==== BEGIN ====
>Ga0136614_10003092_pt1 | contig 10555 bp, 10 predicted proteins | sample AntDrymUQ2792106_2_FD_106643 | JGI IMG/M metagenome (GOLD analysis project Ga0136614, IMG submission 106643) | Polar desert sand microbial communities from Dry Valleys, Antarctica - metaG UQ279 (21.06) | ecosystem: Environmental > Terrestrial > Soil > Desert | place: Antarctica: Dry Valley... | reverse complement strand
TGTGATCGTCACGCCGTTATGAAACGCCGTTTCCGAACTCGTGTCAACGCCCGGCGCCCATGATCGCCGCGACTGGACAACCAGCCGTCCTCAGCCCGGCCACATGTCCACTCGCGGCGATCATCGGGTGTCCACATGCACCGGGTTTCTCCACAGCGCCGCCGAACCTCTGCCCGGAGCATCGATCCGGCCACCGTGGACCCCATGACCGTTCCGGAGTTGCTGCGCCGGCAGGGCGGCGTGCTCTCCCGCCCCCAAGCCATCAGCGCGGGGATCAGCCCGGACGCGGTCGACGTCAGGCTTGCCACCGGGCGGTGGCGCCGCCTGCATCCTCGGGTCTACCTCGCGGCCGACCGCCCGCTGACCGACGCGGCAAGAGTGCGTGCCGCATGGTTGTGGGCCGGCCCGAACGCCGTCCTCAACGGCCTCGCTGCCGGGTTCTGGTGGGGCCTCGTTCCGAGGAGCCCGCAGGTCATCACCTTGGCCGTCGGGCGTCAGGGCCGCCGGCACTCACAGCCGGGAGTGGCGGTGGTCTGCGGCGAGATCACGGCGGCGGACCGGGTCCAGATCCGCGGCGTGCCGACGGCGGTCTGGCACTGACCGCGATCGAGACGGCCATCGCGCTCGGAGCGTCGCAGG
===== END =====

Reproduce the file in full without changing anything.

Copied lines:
>Ga0136614_10003092_pt1 | contig 10555 bp, 10 predicted proteins | sample AntDrymUQ2792106_2_FD_106643 | JGI IMG/M metagenome (GOLD analysis project Ga0136614, IMG submission 106643) | Polar desert sand microbial communities from Dry Valleys, Antarctica - metaG UQ279 (21.06) | ecosystem: Environmental > Terrestrial > Soil > Desert | place: Antarctica: Dry Valley... | reverse complement strand
TGTGATCGTCACGCCGTTATGAAACGCCGTTTCCGAACTCGTGTCAACGCCCGGCGCCCATGATCGCCGCGACTGGACAACCAGCCGTCCTCAGCCCGGCCACATGTCCACTCGCGGCGATCATCGGGTGTCCACATGCACCGGGTTTCTCCACAGCGCCGCCGAACCTCTGCCCGGAGCATCGATCCGGCCACCGTGGACCCCATGACCGTTCCGGAGTTGCTGCGCCGGCAGGGCGGCGTGCTCTCCCGCCCCCAAGCCATCAGCGCGGGGATCAGCCCGGACGCGGTCGACGTCAGGCTTGCCACCGGGCGGTGGCGCCGCCTGCATCCTCGGGTCTACCTCGCGGCCGACCGCCCGCTGACCGACGCGGCAAGAGTGCGTGCCGCATGGTTGTGGGCCGGCCCGAACGCCGTCCTCAACGGCCTCGCTGCCGGGTTCTGGTGGGGCCTCGTTCCGAGGAGCCCGCAGGTCATCACCTTGGCCGTCGGGCGTCAGGGCCGCCGGCACTCACAGCCGGGAGTGGCGGTGGTCTGCGGCGAGATCACGGCGGCGGACCGGGTCCAGATCCGCGGCGTGCCGACGGCGGTCTGGCACTGACCGCGATCGAGACGGCCATCGCGCTCGGAGCGTCGCAGG